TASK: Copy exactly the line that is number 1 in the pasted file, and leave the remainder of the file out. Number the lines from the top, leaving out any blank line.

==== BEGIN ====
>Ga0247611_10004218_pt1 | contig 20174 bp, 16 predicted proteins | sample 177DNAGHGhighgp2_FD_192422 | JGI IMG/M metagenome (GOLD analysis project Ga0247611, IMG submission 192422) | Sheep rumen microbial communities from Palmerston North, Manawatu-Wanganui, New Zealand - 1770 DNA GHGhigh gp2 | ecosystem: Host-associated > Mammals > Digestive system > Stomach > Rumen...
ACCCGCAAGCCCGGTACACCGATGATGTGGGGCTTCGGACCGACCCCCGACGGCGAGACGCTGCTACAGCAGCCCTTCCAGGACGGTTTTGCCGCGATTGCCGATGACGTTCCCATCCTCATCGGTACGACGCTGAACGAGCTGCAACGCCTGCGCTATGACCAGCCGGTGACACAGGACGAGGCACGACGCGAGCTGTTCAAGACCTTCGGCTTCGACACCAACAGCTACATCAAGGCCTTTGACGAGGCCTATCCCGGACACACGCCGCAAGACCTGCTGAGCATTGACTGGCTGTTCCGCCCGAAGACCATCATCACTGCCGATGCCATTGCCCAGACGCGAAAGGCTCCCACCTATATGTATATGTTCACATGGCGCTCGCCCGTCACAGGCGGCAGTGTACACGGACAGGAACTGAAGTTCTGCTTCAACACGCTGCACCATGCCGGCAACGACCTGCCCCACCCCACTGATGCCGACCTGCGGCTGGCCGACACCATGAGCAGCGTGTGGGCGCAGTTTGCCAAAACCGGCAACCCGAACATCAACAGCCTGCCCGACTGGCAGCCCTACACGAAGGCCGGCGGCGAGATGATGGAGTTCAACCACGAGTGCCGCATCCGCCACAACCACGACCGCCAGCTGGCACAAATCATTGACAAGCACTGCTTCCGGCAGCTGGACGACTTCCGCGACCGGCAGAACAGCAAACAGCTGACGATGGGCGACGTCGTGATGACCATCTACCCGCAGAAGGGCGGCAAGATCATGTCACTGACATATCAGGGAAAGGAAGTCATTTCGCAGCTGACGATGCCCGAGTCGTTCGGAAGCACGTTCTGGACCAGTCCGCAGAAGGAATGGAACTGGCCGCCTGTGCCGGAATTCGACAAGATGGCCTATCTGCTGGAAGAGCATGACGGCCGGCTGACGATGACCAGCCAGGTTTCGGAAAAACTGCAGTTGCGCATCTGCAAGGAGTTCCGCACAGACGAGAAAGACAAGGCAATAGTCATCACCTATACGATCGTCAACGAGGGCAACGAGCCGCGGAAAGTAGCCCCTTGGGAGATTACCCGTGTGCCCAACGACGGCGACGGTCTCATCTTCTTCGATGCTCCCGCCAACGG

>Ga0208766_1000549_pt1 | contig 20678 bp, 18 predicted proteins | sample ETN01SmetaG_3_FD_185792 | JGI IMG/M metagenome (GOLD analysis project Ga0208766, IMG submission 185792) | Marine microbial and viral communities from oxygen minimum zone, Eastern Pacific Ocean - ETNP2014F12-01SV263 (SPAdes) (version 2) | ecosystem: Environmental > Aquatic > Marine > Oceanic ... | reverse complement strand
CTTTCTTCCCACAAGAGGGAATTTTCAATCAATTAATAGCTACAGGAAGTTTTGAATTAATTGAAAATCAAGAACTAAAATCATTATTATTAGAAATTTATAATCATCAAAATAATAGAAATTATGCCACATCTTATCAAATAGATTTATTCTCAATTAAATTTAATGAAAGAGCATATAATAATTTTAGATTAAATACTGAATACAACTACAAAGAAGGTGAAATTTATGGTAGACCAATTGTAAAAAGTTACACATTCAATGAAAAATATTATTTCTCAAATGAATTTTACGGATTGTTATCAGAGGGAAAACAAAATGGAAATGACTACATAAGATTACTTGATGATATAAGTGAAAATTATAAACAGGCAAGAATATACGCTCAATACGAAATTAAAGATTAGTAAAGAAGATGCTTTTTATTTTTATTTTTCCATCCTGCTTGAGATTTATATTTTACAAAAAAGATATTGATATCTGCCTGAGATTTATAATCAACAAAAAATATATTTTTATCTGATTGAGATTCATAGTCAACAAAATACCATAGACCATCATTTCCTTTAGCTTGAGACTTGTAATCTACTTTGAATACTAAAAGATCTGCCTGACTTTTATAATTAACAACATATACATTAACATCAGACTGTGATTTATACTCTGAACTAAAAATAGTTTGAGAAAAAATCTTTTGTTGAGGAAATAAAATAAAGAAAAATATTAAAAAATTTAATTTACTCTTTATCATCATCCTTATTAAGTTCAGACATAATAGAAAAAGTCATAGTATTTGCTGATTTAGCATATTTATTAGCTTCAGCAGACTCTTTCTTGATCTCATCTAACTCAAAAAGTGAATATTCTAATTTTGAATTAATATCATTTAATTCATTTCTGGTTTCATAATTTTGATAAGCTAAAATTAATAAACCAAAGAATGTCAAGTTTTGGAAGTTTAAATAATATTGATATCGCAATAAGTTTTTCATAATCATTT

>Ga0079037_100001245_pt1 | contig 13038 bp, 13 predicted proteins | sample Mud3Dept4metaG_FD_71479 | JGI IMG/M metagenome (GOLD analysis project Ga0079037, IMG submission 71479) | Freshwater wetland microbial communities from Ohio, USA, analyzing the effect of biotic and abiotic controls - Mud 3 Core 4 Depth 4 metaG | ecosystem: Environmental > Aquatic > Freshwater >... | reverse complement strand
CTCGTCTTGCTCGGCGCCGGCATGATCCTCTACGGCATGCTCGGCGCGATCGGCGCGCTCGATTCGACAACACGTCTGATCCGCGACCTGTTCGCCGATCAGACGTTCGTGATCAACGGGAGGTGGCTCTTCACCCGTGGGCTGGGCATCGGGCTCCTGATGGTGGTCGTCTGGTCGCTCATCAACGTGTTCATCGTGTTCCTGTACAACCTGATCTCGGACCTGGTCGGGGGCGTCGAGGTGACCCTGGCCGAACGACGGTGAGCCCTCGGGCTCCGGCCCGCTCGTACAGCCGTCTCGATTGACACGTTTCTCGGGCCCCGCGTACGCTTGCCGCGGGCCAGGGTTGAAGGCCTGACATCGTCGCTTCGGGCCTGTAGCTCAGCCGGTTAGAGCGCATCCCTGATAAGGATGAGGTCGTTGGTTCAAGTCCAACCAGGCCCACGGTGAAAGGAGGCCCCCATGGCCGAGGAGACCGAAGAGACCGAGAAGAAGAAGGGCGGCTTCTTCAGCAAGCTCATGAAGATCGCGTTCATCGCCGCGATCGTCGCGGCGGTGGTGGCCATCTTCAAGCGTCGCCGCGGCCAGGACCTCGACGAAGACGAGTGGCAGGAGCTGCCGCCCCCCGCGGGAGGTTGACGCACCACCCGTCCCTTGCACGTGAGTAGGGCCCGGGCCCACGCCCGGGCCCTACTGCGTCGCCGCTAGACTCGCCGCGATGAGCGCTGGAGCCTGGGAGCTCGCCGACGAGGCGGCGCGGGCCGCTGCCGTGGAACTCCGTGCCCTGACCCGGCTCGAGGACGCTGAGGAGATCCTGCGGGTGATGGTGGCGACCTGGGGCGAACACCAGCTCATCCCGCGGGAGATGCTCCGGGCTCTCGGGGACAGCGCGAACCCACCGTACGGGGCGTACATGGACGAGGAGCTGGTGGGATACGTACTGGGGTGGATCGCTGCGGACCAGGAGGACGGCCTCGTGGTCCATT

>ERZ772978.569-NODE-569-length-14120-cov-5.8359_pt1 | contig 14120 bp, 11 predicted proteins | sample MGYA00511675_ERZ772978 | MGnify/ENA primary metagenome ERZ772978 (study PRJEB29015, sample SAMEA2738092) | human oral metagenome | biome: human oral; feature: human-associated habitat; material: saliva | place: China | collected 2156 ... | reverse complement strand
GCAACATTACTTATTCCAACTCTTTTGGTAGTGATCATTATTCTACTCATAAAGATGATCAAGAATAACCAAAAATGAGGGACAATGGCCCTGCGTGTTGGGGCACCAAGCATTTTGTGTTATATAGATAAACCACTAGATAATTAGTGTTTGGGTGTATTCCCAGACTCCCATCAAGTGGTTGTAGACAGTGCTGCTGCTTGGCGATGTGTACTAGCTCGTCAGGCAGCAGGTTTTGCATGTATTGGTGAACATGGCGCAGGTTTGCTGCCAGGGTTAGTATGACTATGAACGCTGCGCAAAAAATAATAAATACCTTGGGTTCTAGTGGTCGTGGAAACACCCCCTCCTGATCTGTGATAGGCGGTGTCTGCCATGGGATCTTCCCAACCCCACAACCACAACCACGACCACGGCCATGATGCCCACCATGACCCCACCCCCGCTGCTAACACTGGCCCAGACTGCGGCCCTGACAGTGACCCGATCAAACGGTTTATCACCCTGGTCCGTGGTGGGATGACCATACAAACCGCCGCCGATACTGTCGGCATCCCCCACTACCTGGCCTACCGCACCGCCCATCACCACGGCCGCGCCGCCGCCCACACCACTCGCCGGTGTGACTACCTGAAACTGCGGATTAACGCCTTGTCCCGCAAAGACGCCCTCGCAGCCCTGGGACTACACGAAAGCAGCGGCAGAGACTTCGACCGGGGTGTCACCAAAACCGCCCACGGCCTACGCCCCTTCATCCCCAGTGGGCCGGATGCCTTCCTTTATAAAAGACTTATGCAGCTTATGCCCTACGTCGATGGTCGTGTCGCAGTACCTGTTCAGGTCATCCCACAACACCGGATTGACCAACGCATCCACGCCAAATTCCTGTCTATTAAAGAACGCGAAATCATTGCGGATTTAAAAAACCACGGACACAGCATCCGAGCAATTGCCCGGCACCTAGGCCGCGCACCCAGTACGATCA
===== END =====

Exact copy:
>Ga0247611_10004218_pt1 | contig 20174 bp, 16 predicted proteins | sample 177DNAGHGhighgp2_FD_192422 | JGI IMG/M metagenome (GOLD analysis project Ga0247611, IMG submission 192422) | Sheep rumen microbial communities from Palmerston North, Manawatu-Wanganui, New Zealand - 1770 DNA GHGhigh gp2 | ecosystem: Host-associated > Mammals > Digestive system > Stomach > Rumen...